|Demarcated lesion on lower limbs|
Bart syndrome, also known as aplasia cutis congenita type VI, is a rare genetic disorder characterized by the association of congenital localized absence of skin, mucocutaneous blistering and absent and dystrophic nails. 
Signs and symptoms
The clinical presentation of this condition is as follows:
- Absence of skin at birth, involving the lower legs and feet, healing within a few months, leaving scarring and fragile skin.
- Widespread blistering of the skin and mucous membranes.
- Variable absence and dystrophy of nails.
The syndrome is inherited by autosomal dominant transmission with complete penetrance but variable expression. This means that children of an affected parent that carries the gene have a 50% chance of developing the disorder, although the extent to which they are affected is variable.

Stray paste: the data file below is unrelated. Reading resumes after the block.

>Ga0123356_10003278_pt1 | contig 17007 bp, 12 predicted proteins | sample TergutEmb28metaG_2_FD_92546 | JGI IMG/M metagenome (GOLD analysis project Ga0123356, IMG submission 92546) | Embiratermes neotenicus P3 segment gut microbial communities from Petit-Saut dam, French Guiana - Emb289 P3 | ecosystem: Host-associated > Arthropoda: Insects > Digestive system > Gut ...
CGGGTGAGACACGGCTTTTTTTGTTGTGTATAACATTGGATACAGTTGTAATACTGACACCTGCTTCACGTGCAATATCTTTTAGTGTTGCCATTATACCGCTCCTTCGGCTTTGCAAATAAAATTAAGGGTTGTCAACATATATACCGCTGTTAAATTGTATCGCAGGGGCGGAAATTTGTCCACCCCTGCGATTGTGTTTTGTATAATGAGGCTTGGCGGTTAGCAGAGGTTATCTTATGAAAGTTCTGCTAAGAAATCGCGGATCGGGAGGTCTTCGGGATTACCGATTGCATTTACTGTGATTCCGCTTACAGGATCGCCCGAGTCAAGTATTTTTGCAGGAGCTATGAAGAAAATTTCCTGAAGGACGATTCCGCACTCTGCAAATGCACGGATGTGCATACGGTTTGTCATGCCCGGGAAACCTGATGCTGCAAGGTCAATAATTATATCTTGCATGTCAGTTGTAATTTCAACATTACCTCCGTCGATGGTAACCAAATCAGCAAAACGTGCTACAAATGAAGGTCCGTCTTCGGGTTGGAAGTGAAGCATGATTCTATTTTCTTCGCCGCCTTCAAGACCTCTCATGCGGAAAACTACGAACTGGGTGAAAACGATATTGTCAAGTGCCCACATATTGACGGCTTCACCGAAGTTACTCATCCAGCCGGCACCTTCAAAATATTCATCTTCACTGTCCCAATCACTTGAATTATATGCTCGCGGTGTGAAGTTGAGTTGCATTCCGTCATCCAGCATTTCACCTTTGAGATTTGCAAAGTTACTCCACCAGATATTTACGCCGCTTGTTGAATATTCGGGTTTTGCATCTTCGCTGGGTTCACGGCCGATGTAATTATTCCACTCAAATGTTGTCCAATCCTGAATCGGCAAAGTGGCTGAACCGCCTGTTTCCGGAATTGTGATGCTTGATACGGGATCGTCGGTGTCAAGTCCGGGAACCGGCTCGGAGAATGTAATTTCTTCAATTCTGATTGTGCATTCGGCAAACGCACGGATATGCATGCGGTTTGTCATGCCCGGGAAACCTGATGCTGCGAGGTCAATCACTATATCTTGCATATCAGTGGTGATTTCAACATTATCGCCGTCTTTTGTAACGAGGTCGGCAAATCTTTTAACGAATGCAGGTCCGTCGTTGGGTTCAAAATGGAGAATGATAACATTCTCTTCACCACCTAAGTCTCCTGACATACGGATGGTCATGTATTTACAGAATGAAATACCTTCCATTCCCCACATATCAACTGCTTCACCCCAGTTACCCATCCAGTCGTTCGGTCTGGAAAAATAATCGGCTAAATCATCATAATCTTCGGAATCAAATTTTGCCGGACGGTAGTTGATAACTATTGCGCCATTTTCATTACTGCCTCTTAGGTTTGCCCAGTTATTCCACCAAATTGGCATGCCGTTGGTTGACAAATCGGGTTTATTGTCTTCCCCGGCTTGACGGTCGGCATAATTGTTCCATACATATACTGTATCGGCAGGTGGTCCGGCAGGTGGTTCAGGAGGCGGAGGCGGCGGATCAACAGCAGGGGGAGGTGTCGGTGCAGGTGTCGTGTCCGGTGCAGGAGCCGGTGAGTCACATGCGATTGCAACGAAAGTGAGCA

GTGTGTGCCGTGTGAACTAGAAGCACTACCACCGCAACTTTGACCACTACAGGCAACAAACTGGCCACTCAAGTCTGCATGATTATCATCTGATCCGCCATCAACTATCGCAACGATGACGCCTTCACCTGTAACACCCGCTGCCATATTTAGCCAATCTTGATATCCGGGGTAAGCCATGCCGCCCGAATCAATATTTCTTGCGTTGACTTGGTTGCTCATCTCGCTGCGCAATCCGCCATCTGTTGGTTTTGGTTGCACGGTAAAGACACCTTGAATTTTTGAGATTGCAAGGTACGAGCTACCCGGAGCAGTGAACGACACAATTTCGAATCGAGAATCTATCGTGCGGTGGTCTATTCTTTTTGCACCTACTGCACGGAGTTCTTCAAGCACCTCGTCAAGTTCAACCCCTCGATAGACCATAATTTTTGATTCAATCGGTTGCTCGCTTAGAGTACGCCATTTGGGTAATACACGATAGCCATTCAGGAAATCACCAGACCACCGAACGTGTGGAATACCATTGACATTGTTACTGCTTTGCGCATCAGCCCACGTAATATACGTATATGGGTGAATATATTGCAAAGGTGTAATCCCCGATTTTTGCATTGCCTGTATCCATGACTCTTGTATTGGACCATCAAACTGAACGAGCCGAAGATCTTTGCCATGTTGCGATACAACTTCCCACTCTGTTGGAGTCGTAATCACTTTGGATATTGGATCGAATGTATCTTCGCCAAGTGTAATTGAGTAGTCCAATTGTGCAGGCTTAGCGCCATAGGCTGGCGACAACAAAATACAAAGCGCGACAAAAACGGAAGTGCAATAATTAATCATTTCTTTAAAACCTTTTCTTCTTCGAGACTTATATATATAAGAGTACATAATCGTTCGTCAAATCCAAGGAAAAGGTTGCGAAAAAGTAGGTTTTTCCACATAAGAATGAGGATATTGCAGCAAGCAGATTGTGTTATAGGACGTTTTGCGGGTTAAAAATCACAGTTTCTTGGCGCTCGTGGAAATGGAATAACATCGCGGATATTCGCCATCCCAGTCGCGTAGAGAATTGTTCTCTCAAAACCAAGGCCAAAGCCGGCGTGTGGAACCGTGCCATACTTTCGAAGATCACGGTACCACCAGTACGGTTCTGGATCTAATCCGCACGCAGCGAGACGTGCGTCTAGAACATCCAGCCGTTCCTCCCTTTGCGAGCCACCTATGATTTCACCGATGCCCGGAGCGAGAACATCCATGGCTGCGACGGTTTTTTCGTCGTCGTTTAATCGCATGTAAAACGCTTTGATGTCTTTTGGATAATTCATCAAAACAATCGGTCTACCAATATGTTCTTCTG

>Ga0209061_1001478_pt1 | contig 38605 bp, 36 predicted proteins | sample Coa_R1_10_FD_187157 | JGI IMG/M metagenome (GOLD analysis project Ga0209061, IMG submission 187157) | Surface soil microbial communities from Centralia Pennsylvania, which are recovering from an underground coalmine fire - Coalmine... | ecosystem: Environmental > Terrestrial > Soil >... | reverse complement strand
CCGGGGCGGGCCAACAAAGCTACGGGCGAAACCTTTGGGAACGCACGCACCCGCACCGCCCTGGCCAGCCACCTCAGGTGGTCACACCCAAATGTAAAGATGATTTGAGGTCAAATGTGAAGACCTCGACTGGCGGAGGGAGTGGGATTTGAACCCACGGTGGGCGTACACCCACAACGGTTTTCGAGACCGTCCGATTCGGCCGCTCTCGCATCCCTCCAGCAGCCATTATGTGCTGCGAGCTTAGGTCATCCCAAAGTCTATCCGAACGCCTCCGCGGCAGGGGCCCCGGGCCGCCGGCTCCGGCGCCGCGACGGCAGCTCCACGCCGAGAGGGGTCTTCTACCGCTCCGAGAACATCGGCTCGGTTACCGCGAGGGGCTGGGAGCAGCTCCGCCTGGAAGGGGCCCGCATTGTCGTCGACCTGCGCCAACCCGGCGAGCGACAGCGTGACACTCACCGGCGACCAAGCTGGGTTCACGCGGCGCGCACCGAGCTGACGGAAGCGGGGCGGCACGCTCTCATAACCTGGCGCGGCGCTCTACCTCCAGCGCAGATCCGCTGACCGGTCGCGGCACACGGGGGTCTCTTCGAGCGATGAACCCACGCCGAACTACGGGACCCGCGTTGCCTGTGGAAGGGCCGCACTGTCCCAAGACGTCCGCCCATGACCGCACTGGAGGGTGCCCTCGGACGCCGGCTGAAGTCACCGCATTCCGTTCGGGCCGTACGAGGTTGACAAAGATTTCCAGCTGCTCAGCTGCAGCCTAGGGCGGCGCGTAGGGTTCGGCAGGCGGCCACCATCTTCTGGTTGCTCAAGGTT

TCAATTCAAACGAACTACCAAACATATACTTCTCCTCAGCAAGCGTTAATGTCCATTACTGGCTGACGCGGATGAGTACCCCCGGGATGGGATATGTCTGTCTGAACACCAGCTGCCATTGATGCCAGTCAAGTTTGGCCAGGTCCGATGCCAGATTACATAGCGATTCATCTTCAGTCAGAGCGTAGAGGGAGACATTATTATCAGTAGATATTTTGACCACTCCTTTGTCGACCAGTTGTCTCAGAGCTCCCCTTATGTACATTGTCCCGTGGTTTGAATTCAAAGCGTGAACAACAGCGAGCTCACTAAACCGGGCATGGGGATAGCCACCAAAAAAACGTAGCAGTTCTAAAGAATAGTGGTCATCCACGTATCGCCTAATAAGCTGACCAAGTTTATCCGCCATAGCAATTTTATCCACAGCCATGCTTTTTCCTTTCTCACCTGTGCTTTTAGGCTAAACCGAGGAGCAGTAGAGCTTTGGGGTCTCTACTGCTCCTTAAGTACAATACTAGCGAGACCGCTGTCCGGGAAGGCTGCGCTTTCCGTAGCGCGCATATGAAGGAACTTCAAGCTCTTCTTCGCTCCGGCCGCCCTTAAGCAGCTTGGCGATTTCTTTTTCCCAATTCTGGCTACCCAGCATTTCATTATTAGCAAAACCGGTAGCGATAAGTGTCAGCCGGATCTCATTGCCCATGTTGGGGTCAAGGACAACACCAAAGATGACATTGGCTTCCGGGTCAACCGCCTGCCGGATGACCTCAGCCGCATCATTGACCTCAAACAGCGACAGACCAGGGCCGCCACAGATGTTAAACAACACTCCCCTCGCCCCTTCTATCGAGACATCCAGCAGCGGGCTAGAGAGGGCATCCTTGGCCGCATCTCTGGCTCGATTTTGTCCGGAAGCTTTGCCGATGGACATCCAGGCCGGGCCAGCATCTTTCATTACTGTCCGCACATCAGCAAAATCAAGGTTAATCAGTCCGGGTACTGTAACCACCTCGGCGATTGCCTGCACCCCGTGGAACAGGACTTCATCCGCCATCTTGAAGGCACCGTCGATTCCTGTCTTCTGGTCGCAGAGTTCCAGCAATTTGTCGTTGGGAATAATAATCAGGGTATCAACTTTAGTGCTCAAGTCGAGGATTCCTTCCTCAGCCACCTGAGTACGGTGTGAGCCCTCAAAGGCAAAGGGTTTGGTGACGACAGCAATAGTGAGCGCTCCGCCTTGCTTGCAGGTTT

Blistering in Bart syndrome represents a form of epidermolysis bullosa caused by ultrastructural abnormalities in the anchoring fibrils. Genetic linkage of the inheritance of the disease points to the region of chromosome 3 near the collagen, type VII, alpha 1 gene (COL7A1).
This clinical trial was first described by Bruce J Bart in 1966, who reported a large family with 26 affected members.
- Bart, Bruce (1966). "Congenital localized absence of skin and associated abnormalities resembling epidermolysis bullosa. A new syndrome". Archives of Dermatology. 93: 296–304.
- Frieden, IJ (1986). "Aplasia cutis congenita: A clinical review and proposal for classification". Journal of the American Academy of Dermatology. 14: 646–660.
- Christiano AM, Bart BJ, Epstein EH Jr, Uitto J (1996). "Genetic basis of Bart's syndrome: a glycine substitution mutation in the type VII collagen gene". Journal of Investigative Dermatology. 106 (6): 1340–2. doi:10.1111/1523-1747.ep12349293. PMID 8752681.